There’s a certain cinéma vérité styling; Edo Van Breemen gets credited with the music but there’s barely any in the film. Ajla Odobasic’s editing is languorous, perfectly matching Benjamin Loeb’s sharp and deep photography. Funk goes almost two hours without ever picking up the pace, without ever going for melodrama, without ever letting a crack show in Abrahamson’s demeanor. When he does break under pressure–either just pressure or drunkenness–Funk shoots Abrahamson removed. We’re seeing him break, not watching him break. It’s a distinction in Hello Destroyer and one of the film’s greatest strengths. Funk knows how to present this story, knows how to position his actors, knows how to shoot it, knows how to cut it.

So when he gives up in the third act–after building the friendship with Buffalo for however long, it becomes just as disposable for the film as any of Abrahamson’s other relationships and the stuff with the family is kind of a MacGuffin–it’s a bit of a surprise. Funk seemingly could go on forever with the desolate slow pace, with each new reveal further revealing more about Abrahamson’s protagonist and informing the performance, only to chuck it all for an easy finish. Funk got to raise a bunch of questions and make a bunch of observations, but he doesn’t do anything with them in the end.

It’s a beautifully made film, with an exquisite performance from Abrahamson, but Funk’s ambitions are a tad more melodramatic than the film ever suggests they might be. For most of the film, Funk’s doing character revelation and development, only to switch it up entirely at the end and try to do character examination. It’s a big slip and too bad; a lot of Hello Destroyer is outstanding. Funk’s an excellent director and a capable writer. He just–artfully–uses a sledgehammer instead of a scalpel, like that artfulness can compensate for the force. And it can not.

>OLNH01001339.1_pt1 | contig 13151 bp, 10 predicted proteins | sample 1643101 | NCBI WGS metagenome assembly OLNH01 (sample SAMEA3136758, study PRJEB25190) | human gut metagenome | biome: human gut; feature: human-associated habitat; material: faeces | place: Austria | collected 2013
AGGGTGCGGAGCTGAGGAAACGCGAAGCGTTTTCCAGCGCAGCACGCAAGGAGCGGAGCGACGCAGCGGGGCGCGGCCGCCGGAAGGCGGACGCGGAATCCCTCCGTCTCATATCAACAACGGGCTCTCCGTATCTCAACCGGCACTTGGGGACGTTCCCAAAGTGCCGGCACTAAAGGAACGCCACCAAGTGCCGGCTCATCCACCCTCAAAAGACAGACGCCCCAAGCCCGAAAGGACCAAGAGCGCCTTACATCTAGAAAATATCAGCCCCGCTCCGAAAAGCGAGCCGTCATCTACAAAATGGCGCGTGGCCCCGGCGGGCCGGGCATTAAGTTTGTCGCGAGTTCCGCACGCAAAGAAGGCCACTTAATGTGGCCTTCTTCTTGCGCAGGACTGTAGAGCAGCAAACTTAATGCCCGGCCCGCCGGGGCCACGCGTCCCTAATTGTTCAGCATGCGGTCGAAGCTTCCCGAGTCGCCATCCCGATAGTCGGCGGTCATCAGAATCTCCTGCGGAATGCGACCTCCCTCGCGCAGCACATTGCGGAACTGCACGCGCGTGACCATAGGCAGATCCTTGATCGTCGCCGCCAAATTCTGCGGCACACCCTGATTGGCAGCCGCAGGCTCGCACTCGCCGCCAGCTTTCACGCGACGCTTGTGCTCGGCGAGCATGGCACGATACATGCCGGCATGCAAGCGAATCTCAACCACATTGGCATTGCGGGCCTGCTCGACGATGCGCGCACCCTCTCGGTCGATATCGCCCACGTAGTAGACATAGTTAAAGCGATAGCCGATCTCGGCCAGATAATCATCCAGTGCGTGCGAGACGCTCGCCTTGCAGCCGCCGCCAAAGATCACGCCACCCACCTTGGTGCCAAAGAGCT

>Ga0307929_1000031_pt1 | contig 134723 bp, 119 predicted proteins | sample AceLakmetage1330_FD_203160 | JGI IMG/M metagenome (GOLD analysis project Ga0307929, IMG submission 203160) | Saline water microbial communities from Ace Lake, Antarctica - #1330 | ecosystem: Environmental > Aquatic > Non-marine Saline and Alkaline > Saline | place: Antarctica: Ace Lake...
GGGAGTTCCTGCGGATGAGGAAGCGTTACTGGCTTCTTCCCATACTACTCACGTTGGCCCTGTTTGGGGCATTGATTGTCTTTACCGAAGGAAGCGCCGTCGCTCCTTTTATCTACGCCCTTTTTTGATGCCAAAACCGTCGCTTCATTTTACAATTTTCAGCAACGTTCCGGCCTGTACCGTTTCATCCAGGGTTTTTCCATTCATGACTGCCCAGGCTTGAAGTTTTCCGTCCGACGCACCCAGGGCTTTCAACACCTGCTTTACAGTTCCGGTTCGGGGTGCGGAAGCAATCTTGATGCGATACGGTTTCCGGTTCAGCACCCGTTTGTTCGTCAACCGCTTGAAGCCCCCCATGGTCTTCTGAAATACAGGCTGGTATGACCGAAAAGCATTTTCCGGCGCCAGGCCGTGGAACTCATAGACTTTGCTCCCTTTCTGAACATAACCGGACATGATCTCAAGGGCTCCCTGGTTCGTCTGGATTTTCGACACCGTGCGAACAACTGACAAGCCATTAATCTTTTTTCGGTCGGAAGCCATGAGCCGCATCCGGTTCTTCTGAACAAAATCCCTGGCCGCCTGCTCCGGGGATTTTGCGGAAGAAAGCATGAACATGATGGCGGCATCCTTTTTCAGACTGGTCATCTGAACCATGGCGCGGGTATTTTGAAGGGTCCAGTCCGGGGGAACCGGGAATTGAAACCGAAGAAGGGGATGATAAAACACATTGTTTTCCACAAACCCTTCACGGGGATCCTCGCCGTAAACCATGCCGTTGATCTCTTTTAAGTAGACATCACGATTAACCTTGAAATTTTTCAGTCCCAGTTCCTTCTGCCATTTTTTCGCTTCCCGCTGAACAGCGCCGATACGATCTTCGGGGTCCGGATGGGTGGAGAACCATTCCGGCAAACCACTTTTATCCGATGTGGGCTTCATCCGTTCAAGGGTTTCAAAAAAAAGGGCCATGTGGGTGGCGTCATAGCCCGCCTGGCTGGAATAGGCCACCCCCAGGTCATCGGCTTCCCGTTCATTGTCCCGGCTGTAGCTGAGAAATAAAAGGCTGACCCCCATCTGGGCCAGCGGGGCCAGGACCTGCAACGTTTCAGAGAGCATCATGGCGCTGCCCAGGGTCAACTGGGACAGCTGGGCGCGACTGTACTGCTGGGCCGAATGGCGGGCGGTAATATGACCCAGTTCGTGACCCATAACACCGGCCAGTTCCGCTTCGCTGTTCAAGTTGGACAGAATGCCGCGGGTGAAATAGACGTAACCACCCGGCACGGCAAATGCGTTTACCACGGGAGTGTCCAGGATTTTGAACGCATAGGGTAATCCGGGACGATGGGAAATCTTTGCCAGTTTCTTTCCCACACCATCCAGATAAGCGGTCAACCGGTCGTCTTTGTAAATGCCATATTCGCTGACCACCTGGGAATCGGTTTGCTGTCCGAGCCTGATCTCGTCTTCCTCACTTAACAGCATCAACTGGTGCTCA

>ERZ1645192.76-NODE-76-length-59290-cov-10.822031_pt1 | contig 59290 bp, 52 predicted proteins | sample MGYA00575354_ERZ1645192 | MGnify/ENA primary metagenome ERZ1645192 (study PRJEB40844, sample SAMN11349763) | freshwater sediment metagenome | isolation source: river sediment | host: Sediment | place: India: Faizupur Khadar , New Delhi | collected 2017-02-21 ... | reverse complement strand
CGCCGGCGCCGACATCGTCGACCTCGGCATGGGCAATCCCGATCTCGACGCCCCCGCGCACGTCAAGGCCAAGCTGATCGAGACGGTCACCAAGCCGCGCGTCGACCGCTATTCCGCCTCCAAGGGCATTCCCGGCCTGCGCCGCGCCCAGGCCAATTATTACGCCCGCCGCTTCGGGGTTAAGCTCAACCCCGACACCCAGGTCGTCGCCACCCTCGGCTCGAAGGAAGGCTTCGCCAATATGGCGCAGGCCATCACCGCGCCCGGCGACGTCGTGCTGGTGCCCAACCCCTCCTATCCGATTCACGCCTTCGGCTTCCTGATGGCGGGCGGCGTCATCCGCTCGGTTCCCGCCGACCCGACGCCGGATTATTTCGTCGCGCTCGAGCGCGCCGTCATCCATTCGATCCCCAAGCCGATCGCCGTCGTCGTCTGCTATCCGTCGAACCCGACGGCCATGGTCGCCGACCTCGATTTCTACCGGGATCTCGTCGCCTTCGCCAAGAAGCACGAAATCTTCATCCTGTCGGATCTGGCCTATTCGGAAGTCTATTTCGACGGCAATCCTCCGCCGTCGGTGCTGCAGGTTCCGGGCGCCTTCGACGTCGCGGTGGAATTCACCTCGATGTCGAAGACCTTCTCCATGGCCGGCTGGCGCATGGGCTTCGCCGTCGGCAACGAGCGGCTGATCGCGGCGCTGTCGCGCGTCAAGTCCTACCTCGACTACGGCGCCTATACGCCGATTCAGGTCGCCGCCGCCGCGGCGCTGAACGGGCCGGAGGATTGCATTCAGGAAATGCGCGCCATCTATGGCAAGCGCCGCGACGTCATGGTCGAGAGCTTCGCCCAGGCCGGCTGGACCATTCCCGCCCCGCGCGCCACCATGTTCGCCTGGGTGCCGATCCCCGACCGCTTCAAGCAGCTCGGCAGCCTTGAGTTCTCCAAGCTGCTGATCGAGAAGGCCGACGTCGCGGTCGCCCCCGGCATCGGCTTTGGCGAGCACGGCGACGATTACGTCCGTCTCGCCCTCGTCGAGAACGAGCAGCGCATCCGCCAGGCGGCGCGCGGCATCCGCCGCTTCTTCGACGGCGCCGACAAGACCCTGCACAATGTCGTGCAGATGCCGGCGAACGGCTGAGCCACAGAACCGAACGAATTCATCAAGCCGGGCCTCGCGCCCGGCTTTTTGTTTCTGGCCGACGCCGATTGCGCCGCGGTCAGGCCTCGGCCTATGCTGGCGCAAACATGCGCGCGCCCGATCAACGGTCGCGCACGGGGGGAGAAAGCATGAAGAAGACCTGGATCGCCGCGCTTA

2/4★★

CREDITS

Written and directed by Kevan Funk; director of photography, Benjamin Loeb; edited by Ajla Odobasic; music by Edo Van Breemen; production designer, Robin Tilby; produced by Daniel Domachowski and Haydn Wazelle; released by Northern Banner Releasing.

Starring Jared Abrahamson (Tyson Burr), Paul McGillion (Ron Burr), Joe Buffalo (Eric), Ben Cotton (Bill Davis), Sara Canning (Wendy Davis), Ian Tracey (Coach Aaron Weller), Maxwell Haynes (Cody MacKenzie), Yvonne Vander Ploeg (Judy Burr), and Kurt Max Runte (Coach Dale Milbury).


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Stakeout (1987, John Badham)

I think home video–tape and disc–has done a great disservice to John Badham and his legacy… as in, with this digital (or analog) evidence, one has easy access. Instead of coming across Stakeout at 11:30 P.M. on a Thursday night, pan and scanned, cut for content, and full of commercials, I can sit and watch it on DVD (finally widescreen) and observe just how much better a lot of it works in the late night context.